What is a Force Majeure Letter?
Contracts include a clause of force majeure to ensure that the parties are not held responsible for natural or unavoidable disasters that disrupt the expected course of events.
In a letter or notice the party seeks to use force majeure to suspend the performance obligations until the event and its impacts stop preventing the performances agreed upon in the contract.
Sometimes a contract can be ended if the impacts continue longer than a set amount of time. When you send out the letter be sure to list specifics on what event, even if obvious, is the reason for the ability to not hold up your end of the contract. Then give a specific time frame for when you will be able to return to normal conditions.
What Does Force Majeure Conditions Mean?
An event that constitutes force majeure is determined on a case-by-case basis based on the relevant contract, applicable law, as well as other facts. The conditions are set out very specifically and typically seen as such in the courts.
Some insurance conditions may be fire, earthquake, flood and epidemics. In these cases a contract could be canceled. If there were to be a flood in a construction zone, the contractors would no longer be able to uphold the timeline set out in their original contract. The variety of losses covered are as diverse as the conditions themselves.
What are Some Force Majeure Examples?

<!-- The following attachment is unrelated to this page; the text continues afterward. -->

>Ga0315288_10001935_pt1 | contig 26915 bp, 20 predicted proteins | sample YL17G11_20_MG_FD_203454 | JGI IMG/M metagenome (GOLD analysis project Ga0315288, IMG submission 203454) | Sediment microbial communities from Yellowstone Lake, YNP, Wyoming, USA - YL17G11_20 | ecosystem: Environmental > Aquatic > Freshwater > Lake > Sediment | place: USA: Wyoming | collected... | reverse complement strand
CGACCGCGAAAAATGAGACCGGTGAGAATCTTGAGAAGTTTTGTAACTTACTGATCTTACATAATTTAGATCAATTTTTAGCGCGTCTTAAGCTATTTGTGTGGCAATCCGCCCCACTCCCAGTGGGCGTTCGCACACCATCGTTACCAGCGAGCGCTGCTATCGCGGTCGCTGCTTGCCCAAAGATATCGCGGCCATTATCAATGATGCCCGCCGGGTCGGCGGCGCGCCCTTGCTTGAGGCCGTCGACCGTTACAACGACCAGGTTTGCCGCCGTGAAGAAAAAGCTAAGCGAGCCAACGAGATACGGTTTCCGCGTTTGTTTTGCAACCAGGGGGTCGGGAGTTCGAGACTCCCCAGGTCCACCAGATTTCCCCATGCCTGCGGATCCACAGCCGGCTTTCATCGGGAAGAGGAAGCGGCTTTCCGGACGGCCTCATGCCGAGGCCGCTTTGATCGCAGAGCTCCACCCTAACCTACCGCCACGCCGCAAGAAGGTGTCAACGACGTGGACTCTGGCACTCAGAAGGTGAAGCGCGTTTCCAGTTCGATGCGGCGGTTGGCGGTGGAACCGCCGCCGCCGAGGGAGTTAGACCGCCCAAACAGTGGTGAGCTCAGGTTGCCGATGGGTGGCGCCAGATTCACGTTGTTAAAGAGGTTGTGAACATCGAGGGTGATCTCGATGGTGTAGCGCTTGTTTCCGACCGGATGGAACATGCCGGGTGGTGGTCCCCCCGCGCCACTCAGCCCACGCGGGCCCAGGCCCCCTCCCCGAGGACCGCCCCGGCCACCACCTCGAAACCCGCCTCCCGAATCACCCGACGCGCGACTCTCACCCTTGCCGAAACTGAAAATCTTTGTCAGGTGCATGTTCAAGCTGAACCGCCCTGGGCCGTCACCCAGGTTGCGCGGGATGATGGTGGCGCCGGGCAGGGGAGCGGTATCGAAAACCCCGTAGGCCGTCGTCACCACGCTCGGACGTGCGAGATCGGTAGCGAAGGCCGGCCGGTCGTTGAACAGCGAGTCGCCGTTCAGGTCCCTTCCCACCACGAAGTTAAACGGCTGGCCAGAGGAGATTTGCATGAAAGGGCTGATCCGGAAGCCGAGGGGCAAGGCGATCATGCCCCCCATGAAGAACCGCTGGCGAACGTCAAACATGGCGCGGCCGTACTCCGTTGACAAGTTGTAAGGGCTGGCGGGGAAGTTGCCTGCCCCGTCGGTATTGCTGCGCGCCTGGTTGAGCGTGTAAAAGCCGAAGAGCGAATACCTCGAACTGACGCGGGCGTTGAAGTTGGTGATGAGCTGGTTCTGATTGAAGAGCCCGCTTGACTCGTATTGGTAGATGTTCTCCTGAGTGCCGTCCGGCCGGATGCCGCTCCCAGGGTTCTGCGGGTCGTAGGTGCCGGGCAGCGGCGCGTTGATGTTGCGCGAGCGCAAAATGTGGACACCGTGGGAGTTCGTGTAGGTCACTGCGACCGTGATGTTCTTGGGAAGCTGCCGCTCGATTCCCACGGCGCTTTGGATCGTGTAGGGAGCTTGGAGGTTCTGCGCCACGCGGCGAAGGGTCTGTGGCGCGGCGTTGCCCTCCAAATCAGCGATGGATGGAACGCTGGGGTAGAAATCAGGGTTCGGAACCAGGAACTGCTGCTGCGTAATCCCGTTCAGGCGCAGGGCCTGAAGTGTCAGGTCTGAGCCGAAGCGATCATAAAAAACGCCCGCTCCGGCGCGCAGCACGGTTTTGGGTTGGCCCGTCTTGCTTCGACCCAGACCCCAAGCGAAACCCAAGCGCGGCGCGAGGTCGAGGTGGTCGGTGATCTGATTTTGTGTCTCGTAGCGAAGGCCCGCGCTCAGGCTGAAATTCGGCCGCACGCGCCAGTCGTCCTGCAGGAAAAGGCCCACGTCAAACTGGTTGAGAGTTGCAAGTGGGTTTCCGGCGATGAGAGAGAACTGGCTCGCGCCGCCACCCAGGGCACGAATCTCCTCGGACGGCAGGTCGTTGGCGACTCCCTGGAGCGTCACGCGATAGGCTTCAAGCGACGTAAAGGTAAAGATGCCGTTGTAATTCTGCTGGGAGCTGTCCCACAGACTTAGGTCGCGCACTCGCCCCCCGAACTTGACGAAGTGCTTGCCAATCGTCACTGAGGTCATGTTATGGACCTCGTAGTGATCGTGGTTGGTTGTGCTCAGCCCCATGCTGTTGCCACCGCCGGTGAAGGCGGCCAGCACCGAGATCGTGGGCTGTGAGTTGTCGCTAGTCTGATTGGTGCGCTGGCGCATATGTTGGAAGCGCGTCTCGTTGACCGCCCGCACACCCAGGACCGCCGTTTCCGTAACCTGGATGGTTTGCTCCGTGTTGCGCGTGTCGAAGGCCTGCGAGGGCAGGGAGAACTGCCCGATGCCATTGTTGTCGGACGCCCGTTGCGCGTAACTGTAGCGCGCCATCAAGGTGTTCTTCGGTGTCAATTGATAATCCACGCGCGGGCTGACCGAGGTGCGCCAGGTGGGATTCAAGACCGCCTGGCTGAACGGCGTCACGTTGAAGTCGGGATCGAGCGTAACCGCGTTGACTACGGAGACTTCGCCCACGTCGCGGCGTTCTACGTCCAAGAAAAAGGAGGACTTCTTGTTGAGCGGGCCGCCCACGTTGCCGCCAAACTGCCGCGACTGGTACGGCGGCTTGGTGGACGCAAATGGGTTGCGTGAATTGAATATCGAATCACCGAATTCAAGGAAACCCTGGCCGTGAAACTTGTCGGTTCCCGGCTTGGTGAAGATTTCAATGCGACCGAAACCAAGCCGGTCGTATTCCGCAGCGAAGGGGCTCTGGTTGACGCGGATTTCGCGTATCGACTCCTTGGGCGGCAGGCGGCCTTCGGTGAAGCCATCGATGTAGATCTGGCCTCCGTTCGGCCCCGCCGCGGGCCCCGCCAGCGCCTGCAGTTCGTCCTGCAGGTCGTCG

It is important to determine which types of circumstances are covered by the force majeure clause. Typically, provisions cover what are known as “acts of God”, such as hurricanes, floods, earthquakes, and weather disturbances. Also covered could be war, terrorism, and threats of terrorism, civil disorder, labor strikes or disruptions, fire, disease or medical epidemics.
Does Force Majeure Apply to COVID?
Since the World Health Organization declared the Coronavirus pandemic on March 11, any force majeure clause language should apply.
Pandemics that result in the mass closures of public events and schools should not be a close call. It is not a normal risk of doing business and keeping up performances in a contract.
Generally the law requires the mitigation of damages and many businesses can continue to operate in some capacity if not fully.
Does Force Majeure Have to be in a Contract?
For Majeure is a contractual concept, both parties of a contract agree on it and then the courts uphold it. In the absence of a force majeure clause, the parties will have limited recourse.
An example of such remedy is the doctrine of frustration. An unexpected event after the contract has been made causes the parties to be frustrated when they cannot fulfill their obligations. Events outside the control of the parties must have made performance impossible, illegal, or changed the purpose of the contract.
Proving these circumstances has proven very difficult. It is best to have specific contract language before utilizing this part of a contract you may be in.
When Can You Invoke Force Majeure?
To invoke force majeure you should have the specifics from your contract. You should have proof of the event and its impacts making your ability to follow through with performance impossible.
Showing the event was out of your control. Be sure to not invoke this provision in anticipation that things may get worse or you will not be able to hold up the contract in the future.
A force majeure is generally easier to invoke if you are the party providing the goods and services than a party who is only paying, since in most events banks stay up and running.
Deciding when to invoke force majeure should be thought about very carefully, they are usually made in situations that are very unusual, uncommon, or unexpected and stressful.